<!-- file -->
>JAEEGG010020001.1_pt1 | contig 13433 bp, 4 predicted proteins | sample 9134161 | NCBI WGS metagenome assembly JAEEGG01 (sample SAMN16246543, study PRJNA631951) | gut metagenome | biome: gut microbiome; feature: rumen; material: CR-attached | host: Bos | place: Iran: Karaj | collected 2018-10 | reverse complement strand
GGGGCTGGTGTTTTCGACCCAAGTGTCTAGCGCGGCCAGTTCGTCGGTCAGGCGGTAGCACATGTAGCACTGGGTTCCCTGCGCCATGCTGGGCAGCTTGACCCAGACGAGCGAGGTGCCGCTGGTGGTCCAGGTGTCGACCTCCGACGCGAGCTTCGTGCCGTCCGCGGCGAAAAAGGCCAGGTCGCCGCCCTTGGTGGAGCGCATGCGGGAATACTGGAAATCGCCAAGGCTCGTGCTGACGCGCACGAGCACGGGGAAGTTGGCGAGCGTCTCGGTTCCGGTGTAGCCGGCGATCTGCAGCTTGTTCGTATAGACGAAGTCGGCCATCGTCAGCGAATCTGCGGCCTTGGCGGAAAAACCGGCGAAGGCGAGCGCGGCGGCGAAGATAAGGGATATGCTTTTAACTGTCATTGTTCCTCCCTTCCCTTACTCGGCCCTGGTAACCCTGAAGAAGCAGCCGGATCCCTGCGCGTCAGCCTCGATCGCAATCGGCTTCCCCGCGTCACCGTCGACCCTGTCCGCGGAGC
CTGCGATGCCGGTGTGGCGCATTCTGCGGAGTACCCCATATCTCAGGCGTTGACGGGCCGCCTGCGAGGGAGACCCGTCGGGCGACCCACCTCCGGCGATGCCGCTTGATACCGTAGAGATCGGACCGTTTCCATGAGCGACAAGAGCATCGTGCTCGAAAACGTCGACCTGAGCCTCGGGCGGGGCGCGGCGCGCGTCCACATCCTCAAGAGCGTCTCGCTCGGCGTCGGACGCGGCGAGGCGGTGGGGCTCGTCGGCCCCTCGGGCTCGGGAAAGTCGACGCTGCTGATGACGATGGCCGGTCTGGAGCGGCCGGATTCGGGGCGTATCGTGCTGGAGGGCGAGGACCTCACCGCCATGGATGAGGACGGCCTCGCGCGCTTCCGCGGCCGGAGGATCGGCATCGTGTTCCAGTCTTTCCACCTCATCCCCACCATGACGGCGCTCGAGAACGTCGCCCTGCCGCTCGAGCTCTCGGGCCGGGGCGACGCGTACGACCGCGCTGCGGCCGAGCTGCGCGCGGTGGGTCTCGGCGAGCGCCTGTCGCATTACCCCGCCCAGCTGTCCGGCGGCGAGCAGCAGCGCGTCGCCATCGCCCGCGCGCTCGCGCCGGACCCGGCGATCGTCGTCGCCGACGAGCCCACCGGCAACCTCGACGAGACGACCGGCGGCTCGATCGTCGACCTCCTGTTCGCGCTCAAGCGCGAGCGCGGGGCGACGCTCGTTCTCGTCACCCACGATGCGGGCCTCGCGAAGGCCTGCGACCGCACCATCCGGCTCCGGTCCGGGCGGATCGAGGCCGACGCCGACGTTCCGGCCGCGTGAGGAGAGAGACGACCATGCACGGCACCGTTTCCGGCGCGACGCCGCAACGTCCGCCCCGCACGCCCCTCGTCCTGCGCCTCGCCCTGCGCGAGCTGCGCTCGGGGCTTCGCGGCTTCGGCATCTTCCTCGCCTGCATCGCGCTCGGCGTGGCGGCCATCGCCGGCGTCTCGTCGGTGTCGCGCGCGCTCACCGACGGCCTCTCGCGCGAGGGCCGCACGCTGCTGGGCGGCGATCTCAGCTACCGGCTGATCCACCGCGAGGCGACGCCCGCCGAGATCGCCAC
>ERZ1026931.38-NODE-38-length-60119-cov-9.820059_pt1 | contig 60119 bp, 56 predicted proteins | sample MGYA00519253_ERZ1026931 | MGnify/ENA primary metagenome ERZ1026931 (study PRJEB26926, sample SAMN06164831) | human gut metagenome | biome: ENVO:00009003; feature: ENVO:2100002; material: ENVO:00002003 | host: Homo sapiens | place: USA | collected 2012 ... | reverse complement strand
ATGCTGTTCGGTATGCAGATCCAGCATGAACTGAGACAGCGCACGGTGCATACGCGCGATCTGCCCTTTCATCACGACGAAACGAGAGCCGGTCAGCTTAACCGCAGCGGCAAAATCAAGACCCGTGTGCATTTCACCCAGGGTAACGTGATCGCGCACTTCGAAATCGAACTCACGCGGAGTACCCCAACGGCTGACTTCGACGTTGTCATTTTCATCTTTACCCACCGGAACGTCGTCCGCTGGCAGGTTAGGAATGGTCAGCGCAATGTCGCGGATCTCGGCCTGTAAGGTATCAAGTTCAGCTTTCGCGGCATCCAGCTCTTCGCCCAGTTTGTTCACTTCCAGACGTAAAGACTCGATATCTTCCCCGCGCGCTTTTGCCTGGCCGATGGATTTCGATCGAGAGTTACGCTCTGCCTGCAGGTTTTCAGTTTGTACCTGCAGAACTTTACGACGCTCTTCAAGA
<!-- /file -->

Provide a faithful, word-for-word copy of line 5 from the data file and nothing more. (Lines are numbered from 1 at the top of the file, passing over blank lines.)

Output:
ATGCTGTTCGGTATGCAGATCCAGCATGAACTGAGACAGCGCACGGTGCATACGCGCGATCTGCCCTTTCATCACGACGAAACGAGAGCCGGTCAGCTTAACCGCAGCGGCAAAATCAAGACCCGTGTGCATTTCACCCAGGGTAACGTGATCGCGCACTTCGAAATCGAACTCACGCGGAGTACCCCAACGGCTGACTTCGACGTTGTCATTTTCATCTTTACCCACCGGAACGTCGTCCGCTGGCAGGTTAGGAATGGTCAGCGCAATGTCGCGGATCTCGGCCTGTAAGGTATCAAGTTCAGCTTTCGCGGCATCCAGCTCTTCGCCCAGTTTGTTCACTTCCAGACGTAAAGACTCGATATCTTCCCCGCGCGCTTTTGCCTGGCCGATGGATTTCGATCGAGAGTTACGCTCTGCCTGCAGGTTTTCAGTTTGTACCTGCAGAACTTTACGACGCTCTTCAAGA